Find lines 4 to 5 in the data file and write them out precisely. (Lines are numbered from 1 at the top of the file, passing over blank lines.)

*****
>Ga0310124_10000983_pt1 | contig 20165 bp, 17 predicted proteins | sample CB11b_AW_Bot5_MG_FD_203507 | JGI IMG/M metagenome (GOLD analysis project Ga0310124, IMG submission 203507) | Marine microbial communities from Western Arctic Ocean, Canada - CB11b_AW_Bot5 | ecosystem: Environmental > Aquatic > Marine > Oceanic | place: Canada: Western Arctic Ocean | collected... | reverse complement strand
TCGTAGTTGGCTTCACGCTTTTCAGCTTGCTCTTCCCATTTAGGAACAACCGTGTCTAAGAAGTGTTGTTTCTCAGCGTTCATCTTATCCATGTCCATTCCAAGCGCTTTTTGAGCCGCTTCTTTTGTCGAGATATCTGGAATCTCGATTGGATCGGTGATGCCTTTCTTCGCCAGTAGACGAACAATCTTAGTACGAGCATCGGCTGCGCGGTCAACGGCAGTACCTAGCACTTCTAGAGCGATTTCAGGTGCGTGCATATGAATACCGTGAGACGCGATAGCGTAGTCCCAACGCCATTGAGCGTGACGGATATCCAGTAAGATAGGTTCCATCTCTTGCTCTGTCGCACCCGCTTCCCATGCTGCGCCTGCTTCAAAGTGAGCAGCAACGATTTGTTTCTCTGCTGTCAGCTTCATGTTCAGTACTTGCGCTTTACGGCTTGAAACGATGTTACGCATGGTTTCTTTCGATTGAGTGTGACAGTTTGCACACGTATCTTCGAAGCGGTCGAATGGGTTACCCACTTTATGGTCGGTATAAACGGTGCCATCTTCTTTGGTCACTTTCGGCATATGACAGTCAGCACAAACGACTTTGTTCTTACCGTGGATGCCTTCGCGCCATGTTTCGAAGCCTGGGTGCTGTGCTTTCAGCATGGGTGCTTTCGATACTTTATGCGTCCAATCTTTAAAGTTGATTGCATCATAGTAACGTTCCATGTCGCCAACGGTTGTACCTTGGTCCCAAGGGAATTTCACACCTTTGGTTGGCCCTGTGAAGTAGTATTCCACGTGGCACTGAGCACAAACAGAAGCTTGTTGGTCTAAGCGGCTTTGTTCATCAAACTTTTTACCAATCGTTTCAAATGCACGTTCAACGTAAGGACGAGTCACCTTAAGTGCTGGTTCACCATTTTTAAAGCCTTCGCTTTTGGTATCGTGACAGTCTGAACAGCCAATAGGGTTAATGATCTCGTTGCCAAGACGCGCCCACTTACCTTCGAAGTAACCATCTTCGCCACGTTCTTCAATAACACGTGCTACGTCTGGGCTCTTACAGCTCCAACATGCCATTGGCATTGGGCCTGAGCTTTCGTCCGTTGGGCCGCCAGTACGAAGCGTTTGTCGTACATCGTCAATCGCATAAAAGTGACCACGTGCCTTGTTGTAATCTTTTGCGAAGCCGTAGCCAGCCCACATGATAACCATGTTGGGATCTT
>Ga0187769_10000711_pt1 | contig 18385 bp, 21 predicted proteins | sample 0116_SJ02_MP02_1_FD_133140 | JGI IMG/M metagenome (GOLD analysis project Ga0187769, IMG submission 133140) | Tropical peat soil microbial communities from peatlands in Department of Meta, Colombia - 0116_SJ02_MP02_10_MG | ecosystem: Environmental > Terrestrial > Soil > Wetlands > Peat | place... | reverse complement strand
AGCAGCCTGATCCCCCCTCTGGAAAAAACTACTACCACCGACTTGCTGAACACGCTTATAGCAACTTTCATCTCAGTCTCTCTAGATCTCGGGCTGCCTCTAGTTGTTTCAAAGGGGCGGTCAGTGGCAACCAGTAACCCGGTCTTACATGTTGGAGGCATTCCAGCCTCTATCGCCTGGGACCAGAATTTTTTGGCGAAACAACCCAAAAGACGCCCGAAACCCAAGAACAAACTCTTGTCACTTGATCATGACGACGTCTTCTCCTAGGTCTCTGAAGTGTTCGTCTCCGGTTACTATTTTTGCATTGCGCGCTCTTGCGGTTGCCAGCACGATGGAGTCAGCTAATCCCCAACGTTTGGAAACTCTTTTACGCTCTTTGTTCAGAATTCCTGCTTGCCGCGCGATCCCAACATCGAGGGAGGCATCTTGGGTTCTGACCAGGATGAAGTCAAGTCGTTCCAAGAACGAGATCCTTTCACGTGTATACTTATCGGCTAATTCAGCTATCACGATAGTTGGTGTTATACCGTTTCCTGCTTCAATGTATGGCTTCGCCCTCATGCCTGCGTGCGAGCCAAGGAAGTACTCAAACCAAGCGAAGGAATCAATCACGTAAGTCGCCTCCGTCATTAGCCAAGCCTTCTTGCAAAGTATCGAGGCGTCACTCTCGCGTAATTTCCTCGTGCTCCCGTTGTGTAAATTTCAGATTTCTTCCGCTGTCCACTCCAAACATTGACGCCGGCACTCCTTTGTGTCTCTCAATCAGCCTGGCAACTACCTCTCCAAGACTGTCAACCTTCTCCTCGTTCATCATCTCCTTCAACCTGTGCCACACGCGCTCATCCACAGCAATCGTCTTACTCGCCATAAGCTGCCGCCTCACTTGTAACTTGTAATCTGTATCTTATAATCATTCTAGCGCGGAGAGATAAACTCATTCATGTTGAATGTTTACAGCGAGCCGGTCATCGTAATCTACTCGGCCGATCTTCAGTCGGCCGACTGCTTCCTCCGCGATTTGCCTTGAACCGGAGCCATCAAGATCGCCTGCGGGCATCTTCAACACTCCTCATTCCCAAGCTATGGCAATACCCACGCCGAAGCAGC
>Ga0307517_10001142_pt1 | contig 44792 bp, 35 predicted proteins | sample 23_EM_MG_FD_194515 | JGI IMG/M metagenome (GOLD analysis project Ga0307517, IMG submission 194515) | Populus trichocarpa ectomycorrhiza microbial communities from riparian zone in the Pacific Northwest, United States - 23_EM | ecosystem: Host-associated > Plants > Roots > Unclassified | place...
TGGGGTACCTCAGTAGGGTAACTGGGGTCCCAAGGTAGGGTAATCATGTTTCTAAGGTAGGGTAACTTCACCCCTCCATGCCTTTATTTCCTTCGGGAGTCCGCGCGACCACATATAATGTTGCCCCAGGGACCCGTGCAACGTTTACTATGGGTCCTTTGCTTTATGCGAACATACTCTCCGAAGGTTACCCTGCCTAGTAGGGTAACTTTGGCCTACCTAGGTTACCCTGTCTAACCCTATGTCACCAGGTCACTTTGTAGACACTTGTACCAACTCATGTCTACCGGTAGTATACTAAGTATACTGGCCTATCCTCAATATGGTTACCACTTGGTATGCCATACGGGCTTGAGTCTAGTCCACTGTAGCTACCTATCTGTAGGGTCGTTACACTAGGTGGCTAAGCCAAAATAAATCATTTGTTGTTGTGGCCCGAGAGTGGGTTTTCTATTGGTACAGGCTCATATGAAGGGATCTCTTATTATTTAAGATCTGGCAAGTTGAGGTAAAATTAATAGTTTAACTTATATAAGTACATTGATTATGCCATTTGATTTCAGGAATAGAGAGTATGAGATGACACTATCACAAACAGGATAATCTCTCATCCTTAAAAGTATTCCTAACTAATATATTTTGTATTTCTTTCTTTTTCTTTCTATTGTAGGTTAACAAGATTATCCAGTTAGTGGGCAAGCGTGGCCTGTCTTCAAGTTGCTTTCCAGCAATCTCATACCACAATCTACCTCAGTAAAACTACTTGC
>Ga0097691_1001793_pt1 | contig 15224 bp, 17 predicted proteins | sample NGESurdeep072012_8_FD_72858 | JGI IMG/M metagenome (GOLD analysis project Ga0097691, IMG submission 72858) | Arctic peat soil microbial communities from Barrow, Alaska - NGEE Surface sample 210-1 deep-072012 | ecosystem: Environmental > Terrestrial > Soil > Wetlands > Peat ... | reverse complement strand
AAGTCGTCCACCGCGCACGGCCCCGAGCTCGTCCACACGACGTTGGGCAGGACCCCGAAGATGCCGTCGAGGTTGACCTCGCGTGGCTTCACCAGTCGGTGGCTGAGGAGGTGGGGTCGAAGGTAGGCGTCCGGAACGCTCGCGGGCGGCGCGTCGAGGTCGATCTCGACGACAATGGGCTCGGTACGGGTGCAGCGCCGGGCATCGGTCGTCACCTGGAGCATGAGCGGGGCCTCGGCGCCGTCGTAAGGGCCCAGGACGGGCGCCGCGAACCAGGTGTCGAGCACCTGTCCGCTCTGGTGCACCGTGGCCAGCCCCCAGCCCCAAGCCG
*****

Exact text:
AGCAGCCTGATCCCCCCTCTGGAAAAAACTACTACCACCGACTTGCTGAACACGCTTATAGCAACTTTCATCTCAGTCTCTCTAGATCTCGGGCTGCCTCTAGTTGTTTCAAAGGGGCGGTCAGTGGCAACCAGTAACCCGGTCTTACATGTTGGAGGCATTCCAGCCTCTATCGCCTGGGACCAGAATTTTTTGGCGAAACAACCCAAAAGACGCCCGAAACCCAAGAACAAACTCTTGTCACTTGATCATGACGACGTCTTCTCCTAGGTCTCTGAAGTGTTCGTCTCCGGTTACTATTTTTGCATTGCGCGCTCTTGCGGTTGCCAGCACGATGGAGTCAGCTAATCCCCAACGTTTGGAAACTCTTTTACGCTCTTTGTTCAGAATTCCTGCTTGCCGCGCGATCCCAACATCGAGGGAGGCATCTTGGGTTCTGACCAGGATGAAGTCAAGTCGTTCCAAGAACGAGATCCTTTCACGTGTATACTTATCGGCTAATTCAGCTATCACGATAGTTGGTGTTATACCGTTTCCTGCTTCAATGTATGGCTTCGCCCTCATGCCTGCGTGCGAGCCAAGGAAGTACTCAAACCAAGCGAAGGAATCAATCACGTAAGTCGCCTCCGTCATTAGCCAAGCCTTCTTGCAAAGTATCGAGGCGTCACTCTCGCGTAATTTCCTCGTGCTCCCGTTGTGTAAATTTCAGATTTCTTCCGCTGTCCACTCCAAACATTGACGCCGGCACTCCTTTGTGTCTCTCAATCAGCCTGGCAACTACCTCTCCAAGACTGTCAACCTTCTCCTCGTTCATCATCTCCTTCAACCTGTGCCACACGCGCTCATCCACAGCAATCGTCTTACTCGCCATAAGCTGCCGCCTCACTTGTAACTTGTAATCTGTATCTTATAATCATTCTAGCGCGGAGAGATAAACTCATTCATGTTGAATGTTTACAGCGAGCCGGTCATCGTAATCTACTCGGCCGATCTTCAGTCGGCCGACTGCTTCCTCCGCGATTTGCCTTGAACCGGAGCCATCAAGATCGCCTGCGGGCATCTTCAACACTCCTCATTCCCAAGCTATGGCAATACCCACGCCGAAGCAGC
>Ga0307517_10001142_pt1 | contig 44792 bp, 35 predicted proteins | sample 23_EM_MG_FD_194515 | JGI IMG/M metagenome (GOLD analysis project Ga0307517, IMG submission 194515) | Populus trichocarpa ectomycorrhiza microbial communities from riparian zone in the Pacific Northwest, United States - 23_EM | ecosystem: Host-associated > Plants > Roots > Unclassified | place...